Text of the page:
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Plasmid Curing
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Objectives

 

  •  To obtain plasmid cured bacteria.
  •  To determine the effect of Acridine orange as plasmid curing agent.

 

Theory


Plasmids are defined as extrachromasomally replicating molecules of DNA. They are different from the chromosomal DNA and are present in bacteria. Bacteria are a large group of single-celled microorganisms, many of which cause infections and disease in animals and humans. For example, the Enterobacteriaceae are a large family of bacteria, which occur both commensally and pathogenically in the intestines, causing wide –spread disease. Most of the essential genes in a bacterium that are required for survival under normal or optimum conditions are contained in the chromosome. However, many bacteria also carry a variety of Mobile Genetic Elements (MGE) that can contribute significantly to their diversity and adaptability. These MGEs do not carry anything essential for the survival under non-stressful circumstances, but may be important for specialized functions, such as the ability of the bacterium to form biofilms or to be resistant to antibiotics. Plasmids are the most easily identified MGE, because they are physically separate from the chromosome and can be the visualized by lysis and electrophoretic separation of the released DNA molecules. It is expected, therefore, that in any growing population of plasmid carrying bacteria, plasmidless segregants will occasionally be produced as the result of an error in the process of plasmid replication or partitioning to daughter bacteria. The survival of such bacteria indicated that the plasmid lost does not encode functions vital for growth under the prevailing environmental conditions. Furthermore the bacteria can only regain the lost functions by acquiring, the necessary genes from an external source. Thus the instability of bacterial property, either a common or uncommon feature of that species, can be an indicator of plasmid involvement.

 

Bacterial plasmids are known to harbor genes for: (i) resistances to antibiotics and metals, (ii) catabolic pathways such as lactose utilization and degradation of hydrocarbons (iii) biosynthesis of certain antibiotics, etc. In many cases the characteristics of the host organism conferred by the plasmids remain elusive, and such cryptic plasmids are abundant in nature. Curing of this cryptic plasmid from a bacterial strain is a method to substantiate the relationship between a genetic trait and carriage of that specific trait in the plasmid. Various methods involving chemical and physical agents have been developed to eliminate plasmids. Protocols for curing plasmids consist frequently of exposure of a culture to sub-inhibitory concentrations of some chemical agents, e.g. acridine orange, acriflavine, and sodium dodecyl sulfate or to a super-optimal temperature followed by selection of cured derivatives.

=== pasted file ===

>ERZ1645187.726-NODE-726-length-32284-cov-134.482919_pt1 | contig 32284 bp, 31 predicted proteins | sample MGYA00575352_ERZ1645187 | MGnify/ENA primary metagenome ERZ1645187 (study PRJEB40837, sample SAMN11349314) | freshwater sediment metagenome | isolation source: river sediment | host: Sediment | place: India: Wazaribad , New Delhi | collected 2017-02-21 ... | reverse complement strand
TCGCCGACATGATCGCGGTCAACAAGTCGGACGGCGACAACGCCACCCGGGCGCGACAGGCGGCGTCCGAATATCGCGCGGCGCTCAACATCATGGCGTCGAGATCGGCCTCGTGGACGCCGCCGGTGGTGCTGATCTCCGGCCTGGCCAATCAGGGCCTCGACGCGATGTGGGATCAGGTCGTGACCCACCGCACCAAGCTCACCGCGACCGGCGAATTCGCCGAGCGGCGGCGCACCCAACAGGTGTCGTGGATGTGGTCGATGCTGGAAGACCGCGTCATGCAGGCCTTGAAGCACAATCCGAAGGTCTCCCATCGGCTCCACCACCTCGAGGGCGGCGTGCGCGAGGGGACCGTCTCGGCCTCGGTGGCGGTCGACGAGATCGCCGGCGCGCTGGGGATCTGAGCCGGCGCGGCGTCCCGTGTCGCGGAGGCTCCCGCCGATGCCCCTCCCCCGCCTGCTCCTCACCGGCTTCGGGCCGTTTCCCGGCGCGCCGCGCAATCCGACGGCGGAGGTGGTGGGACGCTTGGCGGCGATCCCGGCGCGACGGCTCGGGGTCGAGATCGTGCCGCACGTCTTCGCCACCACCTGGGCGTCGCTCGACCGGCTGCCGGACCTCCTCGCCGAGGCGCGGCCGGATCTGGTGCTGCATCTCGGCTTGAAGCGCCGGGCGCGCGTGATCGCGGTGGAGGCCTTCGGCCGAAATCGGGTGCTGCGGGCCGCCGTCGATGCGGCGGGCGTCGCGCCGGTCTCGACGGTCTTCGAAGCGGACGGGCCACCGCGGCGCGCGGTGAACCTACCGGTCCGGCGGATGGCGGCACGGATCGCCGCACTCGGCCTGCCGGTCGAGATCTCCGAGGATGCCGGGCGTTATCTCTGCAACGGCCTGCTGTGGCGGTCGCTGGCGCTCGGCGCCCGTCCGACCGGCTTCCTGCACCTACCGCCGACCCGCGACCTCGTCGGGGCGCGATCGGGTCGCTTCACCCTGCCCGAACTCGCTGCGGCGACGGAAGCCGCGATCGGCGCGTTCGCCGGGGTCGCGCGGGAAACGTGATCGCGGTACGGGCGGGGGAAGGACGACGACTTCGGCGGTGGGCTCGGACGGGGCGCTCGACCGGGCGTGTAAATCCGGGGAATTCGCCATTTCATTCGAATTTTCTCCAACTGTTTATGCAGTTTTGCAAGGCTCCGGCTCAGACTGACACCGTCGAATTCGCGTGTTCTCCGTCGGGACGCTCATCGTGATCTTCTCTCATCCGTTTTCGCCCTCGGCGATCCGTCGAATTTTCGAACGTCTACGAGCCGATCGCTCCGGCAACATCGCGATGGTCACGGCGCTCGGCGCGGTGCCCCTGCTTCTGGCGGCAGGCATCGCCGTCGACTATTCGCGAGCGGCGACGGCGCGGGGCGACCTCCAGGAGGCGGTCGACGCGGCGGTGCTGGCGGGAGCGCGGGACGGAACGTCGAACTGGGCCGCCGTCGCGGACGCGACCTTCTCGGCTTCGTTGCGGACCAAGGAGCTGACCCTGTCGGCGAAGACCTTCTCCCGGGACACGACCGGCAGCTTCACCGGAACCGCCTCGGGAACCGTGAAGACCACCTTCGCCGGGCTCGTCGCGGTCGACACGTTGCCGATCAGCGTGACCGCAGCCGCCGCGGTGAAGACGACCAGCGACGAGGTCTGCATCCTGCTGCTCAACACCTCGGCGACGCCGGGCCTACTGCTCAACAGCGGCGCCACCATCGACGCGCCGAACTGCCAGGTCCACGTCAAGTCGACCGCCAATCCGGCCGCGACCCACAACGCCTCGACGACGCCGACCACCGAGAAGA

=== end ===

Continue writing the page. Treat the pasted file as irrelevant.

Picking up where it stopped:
In the instances where the plasmid is stable or the loss of property difficult to determine, the bacteria can be treated with curing agents. These include chemical and physical agents, some of which can mutate DNA, interfere specifically with its replication, or affect particular structural components or enzymes of the bacterial cell. Protocols for curing plasmids consist frequently of exposure of a culture to sub-inhibitory concentrations of some chemical agents, e.g. acridine orange, acriflavine, and sodium dodecyl sulfate or to a super-optimal temperature followed by selection of cured derivatives. The DNA intercalating agents such as Acridine orange and ethidium bromide are the most commonly used because they are found to be effective against plasmids in a wide variety of genera. Although all of these agents have been used to enhance the recovery of plasmid less derivatives of various bacteria, they are individually effective only against some plasmids and their likely response is unpredictable. The elimination of a plasmid (curing) from a bacterial culture is the best method to substantiate the relationship between a genetic trait and carriage of specific plasmid by the culture as the phenotypic characters which are associated with the plasmid are not expressed in cured derivatives but on the re-introduction of the plasmid in to the cured strain the lost phenotype is re appeared. The efficiency of curing can also vary widely depending on the plasmid and the particular bacterial host carrying it. In most instances, the underlying mechanism of curing is not known. The agent may interfere directly with plasmid replication as occurs with the heat induced curing of certain temperature sensitive palsmid or curing of them by acridines or ethidium bromide. Alternatively, curing may interfere with the growth of plasmid carrying bacteria thereby allowing spontaneously arising plasmidless segregants to become predominant. This occurs in certain instances of curing by acridines, sodium dodecyl sulphate and urea. Curing by MitomycinC is also effective. Curing experiments are usually performed under conditions similar to those used for the routine culture of the bacteria unless the limitation of an essential component is specifically intended. When treatment is to be for a continuous period, the agent is used at concentration just less than that required to inhibit growth, and the number of bacteria initially is small. If acridine is used, the culture is maintained at pH 7.6 and incubated in the dark.
 

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